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Legatus Magazine

Cover Story
Fr. Robert A. Sirico | author
Feb 01, 2020
Filed under Ethics

Does “woke” capitalism induce “Catholic socialism?”

Some believers have been blindsided by the rise of “woke” capitalism. Tempted to see a conspiracy of elites, they look to the resurgent anti-market, big-government “right.” That’s a mistake. When CEOs jump on the latest “social justice” bandwagon, they’re not responding to secret memos from globalist bigwigs but engaging in one of the oldest practices of business owners: trying to appeal to customers by echoing their values. During the Middle Ages, guilds of candlemakers or brewers would sponsor religious plays to entertain their religious customers. They appealed to dominant values very different from the opinion makers of today, but the strategy is similar. They want to swim with the tide.

For too long the vaunted voices of “moral concern” in society and the churches have treated business as a necessary evil. Even some conservative religious leaders now cringing at the rejection of traditional Christian mores have treated business and the economy as some lesser realm where humane values are absent. Many business owners insist that they too care about promoting human well-being beyond the bottom line. Without a solid integration of their morality and their enterprise, they’re not listening to churchmen or believers about how to do that. Instead, they’re heeding secular activists promoting another gospel. Other corporate leaders listen to the squeakiest wheels trying desperately to avoid bad publicity. An effective executive often needs to make courageous, contrarian, countercultural decisions, not merely give in to the loudest bully.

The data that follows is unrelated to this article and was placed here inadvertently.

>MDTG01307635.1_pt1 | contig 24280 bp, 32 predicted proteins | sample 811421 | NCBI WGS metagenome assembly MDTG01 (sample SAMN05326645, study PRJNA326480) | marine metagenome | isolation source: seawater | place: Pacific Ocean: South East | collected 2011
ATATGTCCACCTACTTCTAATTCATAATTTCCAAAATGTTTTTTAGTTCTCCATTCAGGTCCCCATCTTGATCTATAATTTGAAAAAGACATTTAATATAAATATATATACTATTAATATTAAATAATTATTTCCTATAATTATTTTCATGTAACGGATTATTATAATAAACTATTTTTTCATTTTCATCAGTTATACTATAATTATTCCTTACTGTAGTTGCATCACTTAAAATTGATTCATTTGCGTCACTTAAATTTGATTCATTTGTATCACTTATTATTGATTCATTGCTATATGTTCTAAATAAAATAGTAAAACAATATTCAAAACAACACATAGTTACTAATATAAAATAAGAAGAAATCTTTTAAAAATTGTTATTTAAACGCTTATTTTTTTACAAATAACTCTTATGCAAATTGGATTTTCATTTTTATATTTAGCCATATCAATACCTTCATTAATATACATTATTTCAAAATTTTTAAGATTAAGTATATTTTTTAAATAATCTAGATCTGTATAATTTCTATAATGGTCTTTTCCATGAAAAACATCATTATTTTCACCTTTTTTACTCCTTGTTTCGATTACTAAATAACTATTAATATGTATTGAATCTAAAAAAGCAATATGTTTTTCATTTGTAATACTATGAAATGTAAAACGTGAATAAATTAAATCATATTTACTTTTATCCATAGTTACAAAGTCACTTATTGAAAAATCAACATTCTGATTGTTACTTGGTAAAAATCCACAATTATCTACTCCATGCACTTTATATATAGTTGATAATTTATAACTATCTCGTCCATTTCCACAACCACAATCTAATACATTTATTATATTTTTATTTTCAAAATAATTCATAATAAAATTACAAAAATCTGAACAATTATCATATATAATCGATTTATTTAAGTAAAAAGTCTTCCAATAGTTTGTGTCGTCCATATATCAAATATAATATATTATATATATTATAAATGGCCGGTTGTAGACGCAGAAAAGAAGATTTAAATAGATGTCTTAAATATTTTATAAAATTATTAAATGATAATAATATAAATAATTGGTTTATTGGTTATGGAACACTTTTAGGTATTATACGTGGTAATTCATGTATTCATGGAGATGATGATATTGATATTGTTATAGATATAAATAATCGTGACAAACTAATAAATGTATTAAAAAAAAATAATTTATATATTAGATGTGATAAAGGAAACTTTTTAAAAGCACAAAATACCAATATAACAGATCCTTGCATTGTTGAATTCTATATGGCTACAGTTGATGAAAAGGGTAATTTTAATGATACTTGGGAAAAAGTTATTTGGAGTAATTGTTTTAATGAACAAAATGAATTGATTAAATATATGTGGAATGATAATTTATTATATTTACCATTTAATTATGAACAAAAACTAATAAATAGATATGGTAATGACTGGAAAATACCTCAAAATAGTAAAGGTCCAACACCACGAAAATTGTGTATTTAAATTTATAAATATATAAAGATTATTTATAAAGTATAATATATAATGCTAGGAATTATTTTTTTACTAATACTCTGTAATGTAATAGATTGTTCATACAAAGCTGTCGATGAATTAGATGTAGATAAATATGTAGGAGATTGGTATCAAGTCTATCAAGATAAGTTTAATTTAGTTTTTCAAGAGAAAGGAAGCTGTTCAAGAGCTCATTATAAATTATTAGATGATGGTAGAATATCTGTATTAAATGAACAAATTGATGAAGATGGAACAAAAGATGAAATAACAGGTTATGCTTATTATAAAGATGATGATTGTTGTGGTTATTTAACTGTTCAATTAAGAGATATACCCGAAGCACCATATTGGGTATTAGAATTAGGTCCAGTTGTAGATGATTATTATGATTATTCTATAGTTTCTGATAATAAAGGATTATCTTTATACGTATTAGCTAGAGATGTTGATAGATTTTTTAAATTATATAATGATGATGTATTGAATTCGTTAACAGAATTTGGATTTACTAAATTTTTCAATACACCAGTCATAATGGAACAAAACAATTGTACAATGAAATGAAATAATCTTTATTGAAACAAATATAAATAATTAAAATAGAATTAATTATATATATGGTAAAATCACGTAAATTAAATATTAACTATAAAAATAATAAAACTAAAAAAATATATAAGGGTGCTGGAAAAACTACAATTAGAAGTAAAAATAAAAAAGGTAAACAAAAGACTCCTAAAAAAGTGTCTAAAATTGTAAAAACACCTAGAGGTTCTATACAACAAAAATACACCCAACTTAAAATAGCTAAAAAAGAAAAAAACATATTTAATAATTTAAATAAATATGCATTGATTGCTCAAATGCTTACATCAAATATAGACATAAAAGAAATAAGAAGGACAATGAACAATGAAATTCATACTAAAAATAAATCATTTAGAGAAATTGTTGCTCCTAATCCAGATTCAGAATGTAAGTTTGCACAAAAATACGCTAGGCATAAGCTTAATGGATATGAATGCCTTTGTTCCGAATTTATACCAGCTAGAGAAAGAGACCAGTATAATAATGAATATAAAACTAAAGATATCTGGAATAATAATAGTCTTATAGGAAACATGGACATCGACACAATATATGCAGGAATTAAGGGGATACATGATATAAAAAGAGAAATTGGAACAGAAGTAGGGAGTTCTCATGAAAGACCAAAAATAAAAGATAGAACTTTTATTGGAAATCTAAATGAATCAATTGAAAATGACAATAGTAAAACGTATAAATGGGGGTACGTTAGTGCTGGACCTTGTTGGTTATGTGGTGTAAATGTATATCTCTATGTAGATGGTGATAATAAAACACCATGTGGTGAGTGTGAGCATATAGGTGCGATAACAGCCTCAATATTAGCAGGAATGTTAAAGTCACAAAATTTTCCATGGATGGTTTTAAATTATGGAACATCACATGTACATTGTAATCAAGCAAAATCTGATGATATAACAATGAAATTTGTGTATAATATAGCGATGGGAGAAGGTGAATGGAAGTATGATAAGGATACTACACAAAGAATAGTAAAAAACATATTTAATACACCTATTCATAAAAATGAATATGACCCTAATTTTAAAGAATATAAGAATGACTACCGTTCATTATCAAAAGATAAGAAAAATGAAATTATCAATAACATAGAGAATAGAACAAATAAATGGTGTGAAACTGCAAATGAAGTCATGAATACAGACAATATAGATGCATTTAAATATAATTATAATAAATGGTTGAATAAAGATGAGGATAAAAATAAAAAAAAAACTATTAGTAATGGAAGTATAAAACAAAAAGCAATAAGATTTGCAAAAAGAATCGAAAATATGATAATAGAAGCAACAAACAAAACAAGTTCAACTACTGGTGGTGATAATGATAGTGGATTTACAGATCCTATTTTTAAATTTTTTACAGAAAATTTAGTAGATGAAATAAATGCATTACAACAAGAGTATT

Beyond the lack of moral formation or corporate cowardice is a deeper issue. The anti-religious, anti-family ethic of “woke” activists undermines the basic social structures of any free society. Liberty is fragile. It rests upon citizens schooled in self-restraint. Convince people to “follow their bliss” rejecting any ethic beyond “self-actualization,” and you get broken families and communities with massive government programs serving as Band-Aids on gaping wounds. Freedom is not merely the absence of restraint. True freedom is self-command, practiced virtue in pursuit of some higher goal. Abandon that, and you’re ruled by the iron law of addiction, or the heavy hand of a government desperate to impose order at any cost.

The “woke” have abandoned freedom. First calling for mere “tolerance,” they now target Christian businesses and schools with civil and criminal actions, using state coercion to demand submission. In past centuries the churches used state power intolerantly, forgetting that forced virtue is no virtue at all. That abuse faded long ago. Citing it today is no argument for empowering a new theocracy with a different creed. In the French Revolution, violent mobs attacked peaceful convents of nuns using the Inquisition as pretext for fresh massacres. We know where such “payback” leads.

Let’s break this cycle of vengeance. A free society offers plenty of space for peaceful coexistence: the competition of free markets guarantees it. Believers must build up a moral capitalism, one grounded in tolerance and candor. We will still demand the right to speak crucial and unpopular truths, but we must always do so in light of the God-given dignity of each human being. That includes those we consider profoundly mistaken. Call it “loving your enemy.”

True love entails wanting the best for everyone, and that includes their knowing the truth. Churchmen, more than most, need the free institutions of a liberal society. It’s there that churches build culture, train sinners in virtue, and help the needy. There is no deterministic “logic of capitalism.” It simply gives people what they want. The job of teaching what to want, how to use it, and where sane limits lie falls to us as free citizens. It’s our job to speak the truth that sets people free.

FR. ROBERT A. SIRICO is president and co-founder of the Acton Institute and pastor of Sacred Heart of Jesus Parish and Academy, both in Grand Rapids, Mich.


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